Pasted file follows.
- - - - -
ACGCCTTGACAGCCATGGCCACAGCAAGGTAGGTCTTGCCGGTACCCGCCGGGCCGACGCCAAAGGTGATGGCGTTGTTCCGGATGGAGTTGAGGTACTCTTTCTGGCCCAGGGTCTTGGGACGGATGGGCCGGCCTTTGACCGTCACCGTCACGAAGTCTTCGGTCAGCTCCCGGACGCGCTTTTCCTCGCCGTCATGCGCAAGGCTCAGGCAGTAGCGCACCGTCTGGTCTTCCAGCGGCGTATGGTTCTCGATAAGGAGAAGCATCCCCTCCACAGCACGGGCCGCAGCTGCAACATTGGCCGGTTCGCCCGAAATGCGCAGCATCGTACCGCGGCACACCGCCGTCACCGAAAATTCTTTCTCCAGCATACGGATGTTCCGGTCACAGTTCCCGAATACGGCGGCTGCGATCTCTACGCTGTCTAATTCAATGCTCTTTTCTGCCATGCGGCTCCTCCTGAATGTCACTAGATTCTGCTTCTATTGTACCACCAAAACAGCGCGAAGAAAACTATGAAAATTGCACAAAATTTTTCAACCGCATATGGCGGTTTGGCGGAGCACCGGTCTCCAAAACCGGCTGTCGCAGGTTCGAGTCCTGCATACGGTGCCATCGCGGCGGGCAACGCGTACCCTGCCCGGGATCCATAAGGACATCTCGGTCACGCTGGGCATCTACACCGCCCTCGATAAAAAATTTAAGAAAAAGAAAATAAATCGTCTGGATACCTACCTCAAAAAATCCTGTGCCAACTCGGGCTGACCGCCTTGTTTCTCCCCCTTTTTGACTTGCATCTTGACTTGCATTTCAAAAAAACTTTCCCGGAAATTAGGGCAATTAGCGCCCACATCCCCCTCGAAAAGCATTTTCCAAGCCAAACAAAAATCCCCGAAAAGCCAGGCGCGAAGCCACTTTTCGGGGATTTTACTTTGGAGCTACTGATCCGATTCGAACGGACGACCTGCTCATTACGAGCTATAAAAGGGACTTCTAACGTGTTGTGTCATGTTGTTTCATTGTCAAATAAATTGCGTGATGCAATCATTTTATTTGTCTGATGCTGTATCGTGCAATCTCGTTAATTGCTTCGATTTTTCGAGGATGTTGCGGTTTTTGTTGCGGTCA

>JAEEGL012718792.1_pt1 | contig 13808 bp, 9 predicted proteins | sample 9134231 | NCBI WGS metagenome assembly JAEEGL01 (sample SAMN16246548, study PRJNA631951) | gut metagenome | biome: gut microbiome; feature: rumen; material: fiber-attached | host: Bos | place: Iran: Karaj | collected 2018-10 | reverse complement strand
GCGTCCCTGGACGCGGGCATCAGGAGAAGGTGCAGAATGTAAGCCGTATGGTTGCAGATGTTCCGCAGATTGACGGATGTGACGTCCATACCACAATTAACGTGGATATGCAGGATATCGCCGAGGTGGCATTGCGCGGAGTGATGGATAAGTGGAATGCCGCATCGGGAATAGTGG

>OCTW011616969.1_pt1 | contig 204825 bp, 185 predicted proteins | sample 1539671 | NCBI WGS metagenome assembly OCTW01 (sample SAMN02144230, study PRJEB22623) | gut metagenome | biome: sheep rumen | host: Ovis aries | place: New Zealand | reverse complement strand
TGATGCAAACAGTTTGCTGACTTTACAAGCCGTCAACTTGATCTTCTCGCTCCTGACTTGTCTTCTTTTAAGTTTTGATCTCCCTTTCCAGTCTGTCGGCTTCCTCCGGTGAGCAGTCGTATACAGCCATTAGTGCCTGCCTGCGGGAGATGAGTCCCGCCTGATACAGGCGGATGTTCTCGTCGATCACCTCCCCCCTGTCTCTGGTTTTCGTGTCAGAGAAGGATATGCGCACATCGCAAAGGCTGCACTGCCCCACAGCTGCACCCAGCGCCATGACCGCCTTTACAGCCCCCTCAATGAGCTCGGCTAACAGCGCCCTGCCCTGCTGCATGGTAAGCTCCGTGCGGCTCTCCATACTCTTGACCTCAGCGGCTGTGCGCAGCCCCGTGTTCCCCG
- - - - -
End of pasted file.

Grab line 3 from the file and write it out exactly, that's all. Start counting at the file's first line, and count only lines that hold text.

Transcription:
GCGTCCCTGGACGCGGGCATCAGGAGAAGGTGCAGAATGTAAGCCGTATGGTTGCAGATGTTCCGCAGATTGACGGATGTGACGTCCATACCACAATTAACGTGGATATGCAGGATATCGCCGAGGTGGCATTGCGCGGAGTGATGGATAAGTGGAATGCCGCATCGGGAATAGTGG